Nothing says winter like a steaming hot mug of mulled wine. Heavily spiced, perfectly sweet, with a warming boozy kick, mulled wine is the perfect beverage to serve when you're hosting family and friends or to take the edge off the hectic holiday season. The best part is how wonderfully easy it is to make.
Mulled Wine's Ancient Roots
A version of this winter wine staple dates back to the 2nd century or so. Spices have long been added to wine both to flavor it and for medicinal purposes. The ancient Romans used spices like ginger, cinnamon, and nutmeg brought over by traders along the Silk Route to season their wine and help hide unpalatable flavors in inferior vintages. Mulled wine stayed popular throughout the Middle Ages and was used to keep the cold at bay during winter and as a health tonic. The practice of heating wine and adding spices has never fallen out of style. In Scandinavian countries, glögg is an essential part of the holiday season. This Swedish mulled wine often has an added splash of vodka or brandy for an extra kick. Over in Germany and Austria, you can pick up a mug of glühwein at the local Christmas markets, essential for staving off the Continental winters. Some producers even bottle glögg and glühwein which means all you need to do is take it home and heat it.
Today, although the recipes may look slightly different to those used by those who came before us, there's one thing we can agree one – heating wine and adding a generous dose of aromatic spices is absolutely delicious.
Making Mulled Wine at Home
Whipping up a tantalizing batch of mulled wine couldn't be simpler. Before you start, here are a few tips to keep in mind.
- Use an inexpensive bottle of wine. Because you'll be adding other ingredients with strong flavors, you'd miss all of the nuance found in pricer bottles.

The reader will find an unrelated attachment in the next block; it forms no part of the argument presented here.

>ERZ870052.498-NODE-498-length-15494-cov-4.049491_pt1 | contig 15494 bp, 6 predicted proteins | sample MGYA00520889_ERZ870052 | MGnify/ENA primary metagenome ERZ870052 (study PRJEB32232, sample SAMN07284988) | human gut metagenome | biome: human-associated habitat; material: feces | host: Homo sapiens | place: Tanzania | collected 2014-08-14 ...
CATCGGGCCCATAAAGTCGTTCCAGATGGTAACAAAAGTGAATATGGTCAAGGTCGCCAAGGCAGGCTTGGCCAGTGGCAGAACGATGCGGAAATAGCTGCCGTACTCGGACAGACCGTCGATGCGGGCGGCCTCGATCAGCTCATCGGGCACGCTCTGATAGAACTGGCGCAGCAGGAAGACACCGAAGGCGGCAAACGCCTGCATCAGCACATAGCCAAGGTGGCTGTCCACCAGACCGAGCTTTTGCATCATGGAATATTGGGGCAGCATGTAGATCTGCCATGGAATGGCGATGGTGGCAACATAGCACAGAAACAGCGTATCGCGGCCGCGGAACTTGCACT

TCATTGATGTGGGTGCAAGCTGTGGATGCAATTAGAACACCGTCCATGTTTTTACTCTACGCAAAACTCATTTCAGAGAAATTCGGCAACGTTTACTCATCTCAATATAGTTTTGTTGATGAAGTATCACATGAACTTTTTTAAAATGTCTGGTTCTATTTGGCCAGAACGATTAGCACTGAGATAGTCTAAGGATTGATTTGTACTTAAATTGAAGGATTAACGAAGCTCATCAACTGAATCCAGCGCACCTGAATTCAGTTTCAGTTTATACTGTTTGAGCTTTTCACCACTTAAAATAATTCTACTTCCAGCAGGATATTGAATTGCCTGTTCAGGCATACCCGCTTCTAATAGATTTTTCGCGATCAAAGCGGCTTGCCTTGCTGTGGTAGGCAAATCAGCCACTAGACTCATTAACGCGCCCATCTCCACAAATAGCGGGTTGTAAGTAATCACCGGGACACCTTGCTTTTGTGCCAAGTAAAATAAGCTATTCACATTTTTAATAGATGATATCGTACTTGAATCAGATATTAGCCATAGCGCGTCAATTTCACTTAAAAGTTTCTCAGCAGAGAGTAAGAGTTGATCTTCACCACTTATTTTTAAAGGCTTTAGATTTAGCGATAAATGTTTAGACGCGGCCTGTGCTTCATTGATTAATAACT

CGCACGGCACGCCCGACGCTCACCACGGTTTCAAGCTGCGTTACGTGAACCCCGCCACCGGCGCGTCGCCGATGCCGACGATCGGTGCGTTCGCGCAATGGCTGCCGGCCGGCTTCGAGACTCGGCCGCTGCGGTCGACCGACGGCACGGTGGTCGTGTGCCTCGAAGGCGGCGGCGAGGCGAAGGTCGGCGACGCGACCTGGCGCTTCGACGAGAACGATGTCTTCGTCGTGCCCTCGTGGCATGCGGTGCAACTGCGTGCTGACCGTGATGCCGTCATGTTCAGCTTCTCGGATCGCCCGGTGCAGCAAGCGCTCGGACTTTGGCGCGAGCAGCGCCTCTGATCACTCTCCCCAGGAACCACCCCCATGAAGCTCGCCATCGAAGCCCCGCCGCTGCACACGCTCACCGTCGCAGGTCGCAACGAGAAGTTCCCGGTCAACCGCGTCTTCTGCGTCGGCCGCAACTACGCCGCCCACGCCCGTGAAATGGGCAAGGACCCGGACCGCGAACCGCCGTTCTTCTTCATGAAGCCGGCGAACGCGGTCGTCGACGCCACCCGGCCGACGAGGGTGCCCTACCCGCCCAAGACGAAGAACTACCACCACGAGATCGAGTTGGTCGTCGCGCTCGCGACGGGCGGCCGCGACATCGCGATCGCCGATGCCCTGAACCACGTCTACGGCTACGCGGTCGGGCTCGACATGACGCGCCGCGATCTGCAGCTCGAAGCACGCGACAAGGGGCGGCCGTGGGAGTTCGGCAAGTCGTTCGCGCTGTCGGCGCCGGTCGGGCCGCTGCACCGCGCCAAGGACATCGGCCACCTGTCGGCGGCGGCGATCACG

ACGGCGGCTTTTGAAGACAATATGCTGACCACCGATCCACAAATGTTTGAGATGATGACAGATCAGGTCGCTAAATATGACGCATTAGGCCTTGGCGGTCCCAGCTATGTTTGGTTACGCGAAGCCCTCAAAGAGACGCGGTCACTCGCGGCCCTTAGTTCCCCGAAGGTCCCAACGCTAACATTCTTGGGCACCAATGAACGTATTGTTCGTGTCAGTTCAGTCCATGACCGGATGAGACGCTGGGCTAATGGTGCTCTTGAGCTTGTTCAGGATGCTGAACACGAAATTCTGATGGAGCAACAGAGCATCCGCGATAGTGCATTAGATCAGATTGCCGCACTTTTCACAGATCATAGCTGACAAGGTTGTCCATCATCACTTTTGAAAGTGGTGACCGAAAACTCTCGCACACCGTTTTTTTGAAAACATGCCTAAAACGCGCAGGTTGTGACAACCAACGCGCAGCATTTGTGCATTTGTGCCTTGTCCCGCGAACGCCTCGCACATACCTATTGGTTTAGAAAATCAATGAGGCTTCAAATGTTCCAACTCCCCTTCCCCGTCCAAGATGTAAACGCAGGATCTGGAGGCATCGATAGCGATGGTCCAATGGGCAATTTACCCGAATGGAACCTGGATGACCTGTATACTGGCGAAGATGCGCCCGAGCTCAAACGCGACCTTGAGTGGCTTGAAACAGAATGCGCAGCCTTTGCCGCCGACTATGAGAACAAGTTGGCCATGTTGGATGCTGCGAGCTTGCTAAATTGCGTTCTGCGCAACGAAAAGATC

- Pick a fruit-forward red. The wine's inherent fruitiness will add to the overall deliciousness of your brew. Varieties like Grenache, GSM or other red blends, an inexpensive New World Pinot Noir or Ruby Port, and Shiraz are all excellent choices.
- Add your sugar in gradually so you can control your mulled wine's sweetness.
- You can fortify your mulled wine with a shot of your spirit of choice. Brandy is particularly tasty, as is spiced rum, or fruit liqueurs like the black raspberry-flavored Chambord or orange Grand Marnier or Cointreau.
- Be sure not to let your mulled wine come to a boil.
- Use whole rather than powdered spices. This way you'll avoid creating sediment.
- To serve, mugs as best but in a pinch, tempered sturdy glasses will do. Just make sure they have handles!
- 1 bottle of inexpensive fruity red wine
- 1 tangerine
- 1 lemon
- brown sugar to taste
- 3 cinnamon sticks
- 8 cloves
- 1 star anise
- ¼ teaspoon freshly grated nutmeg
- Pour wine into a large pot over a medium heat.
- Peel lemon and tangerine and add peels to wine. Slice citrus and add to wine.
- Add spices and sugar. Simmer, stirring occasionally.
- Once the wine is steaming hot but before it reaches a boil, remove from heat and serve. Garnish with more nutmeg if desired.
Follow these instructions and you'll be certain to make the best mulled wine of the season or you can play around with different spices like ginger, allspice, cardamom, and vanilla to make a mulled wine unique to you.
Mulled wine is especially good for those nights when you're having a few of your nearest and dearest around for dinner around the holidays. It's an undeniably festive beverage and you can tweak the recipe to suit a group of any size.
Make Your Own Mulled Wine
*Recipe adapted from Jamie Oliver.